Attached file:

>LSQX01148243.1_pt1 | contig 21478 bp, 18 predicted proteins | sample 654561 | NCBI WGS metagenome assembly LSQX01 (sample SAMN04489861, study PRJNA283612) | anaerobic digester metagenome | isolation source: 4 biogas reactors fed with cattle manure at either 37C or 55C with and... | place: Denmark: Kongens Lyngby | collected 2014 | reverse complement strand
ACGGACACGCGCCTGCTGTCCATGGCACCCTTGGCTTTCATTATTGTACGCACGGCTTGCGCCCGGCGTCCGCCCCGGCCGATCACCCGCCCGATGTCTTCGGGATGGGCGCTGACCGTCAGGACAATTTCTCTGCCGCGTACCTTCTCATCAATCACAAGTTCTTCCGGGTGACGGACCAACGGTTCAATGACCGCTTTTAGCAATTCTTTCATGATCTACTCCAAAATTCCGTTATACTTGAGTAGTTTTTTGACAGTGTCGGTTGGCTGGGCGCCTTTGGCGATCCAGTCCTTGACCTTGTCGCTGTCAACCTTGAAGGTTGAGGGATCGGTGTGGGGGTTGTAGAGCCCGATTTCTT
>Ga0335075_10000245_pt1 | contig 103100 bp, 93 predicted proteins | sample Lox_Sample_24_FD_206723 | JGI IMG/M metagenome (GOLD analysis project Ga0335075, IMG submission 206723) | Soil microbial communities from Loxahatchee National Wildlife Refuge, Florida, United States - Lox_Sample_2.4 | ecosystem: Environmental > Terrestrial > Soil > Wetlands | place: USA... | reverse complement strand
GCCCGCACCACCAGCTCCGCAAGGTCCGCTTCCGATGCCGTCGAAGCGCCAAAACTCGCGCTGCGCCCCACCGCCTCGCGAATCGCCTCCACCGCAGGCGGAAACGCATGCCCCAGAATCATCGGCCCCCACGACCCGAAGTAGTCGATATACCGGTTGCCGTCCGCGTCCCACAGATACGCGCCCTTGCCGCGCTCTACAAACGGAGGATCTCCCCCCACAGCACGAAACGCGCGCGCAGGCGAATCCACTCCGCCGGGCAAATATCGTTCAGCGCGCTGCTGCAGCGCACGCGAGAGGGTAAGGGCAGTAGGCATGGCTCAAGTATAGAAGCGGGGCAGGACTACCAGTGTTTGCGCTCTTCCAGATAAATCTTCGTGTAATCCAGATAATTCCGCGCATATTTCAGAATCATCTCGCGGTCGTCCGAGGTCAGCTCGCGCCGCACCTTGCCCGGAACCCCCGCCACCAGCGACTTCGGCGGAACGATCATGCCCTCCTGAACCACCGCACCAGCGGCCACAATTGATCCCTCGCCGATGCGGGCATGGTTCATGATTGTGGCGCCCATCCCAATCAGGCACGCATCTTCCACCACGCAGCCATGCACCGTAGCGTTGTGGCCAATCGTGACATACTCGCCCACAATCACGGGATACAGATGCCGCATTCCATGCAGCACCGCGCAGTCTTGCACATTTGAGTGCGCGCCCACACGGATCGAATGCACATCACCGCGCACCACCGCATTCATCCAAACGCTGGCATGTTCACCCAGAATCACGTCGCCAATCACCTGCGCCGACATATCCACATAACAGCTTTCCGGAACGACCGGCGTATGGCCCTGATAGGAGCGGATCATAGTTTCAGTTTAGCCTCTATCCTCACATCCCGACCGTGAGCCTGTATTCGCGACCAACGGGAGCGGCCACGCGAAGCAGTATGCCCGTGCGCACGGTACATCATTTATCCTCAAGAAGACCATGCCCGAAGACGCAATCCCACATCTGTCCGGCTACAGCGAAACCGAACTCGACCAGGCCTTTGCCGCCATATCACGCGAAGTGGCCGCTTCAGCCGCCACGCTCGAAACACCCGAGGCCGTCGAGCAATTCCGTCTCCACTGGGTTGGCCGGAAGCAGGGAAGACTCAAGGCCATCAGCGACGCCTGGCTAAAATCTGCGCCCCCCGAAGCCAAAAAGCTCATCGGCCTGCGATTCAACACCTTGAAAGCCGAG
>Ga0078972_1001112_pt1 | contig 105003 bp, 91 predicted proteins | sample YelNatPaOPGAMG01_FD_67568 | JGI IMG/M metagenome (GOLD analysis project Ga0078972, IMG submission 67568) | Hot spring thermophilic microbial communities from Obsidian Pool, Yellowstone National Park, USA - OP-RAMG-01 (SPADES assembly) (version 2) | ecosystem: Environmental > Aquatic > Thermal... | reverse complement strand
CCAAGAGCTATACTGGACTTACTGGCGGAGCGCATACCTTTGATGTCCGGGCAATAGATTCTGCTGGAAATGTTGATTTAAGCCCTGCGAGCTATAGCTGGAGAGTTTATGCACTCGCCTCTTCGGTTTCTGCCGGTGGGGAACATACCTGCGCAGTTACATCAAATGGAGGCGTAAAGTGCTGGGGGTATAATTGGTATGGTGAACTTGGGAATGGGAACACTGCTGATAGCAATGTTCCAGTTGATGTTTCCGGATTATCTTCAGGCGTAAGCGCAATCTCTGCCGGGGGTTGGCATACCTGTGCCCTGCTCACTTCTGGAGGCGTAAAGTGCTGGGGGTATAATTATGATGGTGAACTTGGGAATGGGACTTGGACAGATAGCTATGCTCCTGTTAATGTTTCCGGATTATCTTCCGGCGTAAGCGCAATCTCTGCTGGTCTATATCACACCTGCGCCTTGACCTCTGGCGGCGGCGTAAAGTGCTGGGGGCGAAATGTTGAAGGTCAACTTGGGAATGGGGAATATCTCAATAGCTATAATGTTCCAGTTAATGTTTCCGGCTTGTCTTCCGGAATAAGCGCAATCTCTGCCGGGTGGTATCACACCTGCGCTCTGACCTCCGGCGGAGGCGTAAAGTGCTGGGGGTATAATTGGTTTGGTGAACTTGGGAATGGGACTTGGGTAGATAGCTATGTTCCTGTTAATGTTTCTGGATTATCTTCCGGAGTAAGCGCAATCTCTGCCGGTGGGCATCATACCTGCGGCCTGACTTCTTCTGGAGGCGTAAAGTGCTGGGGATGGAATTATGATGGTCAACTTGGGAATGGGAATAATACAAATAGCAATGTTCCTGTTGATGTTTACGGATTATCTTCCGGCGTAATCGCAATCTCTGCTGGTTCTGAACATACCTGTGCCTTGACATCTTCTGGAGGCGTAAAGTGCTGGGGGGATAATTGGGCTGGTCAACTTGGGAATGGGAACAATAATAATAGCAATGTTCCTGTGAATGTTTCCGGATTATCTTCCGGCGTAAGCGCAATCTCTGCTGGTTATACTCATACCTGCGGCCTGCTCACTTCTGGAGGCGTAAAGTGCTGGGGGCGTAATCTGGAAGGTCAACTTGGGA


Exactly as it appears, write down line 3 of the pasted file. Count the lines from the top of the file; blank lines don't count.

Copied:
>Ga0335075_10000245_pt1 | contig 103100 bp, 93 predicted proteins | sample Lox_Sample_24_FD_206723 | JGI IMG/M metagenome (GOLD analysis project Ga0335075, IMG submission 206723) | Soil microbial communities from Loxahatchee National Wildlife Refuge, Florida, United States - Lox_Sample_2.4 | ecosystem: Environmental > Terrestrial > Soil > Wetlands | place: USA... | reverse complement strand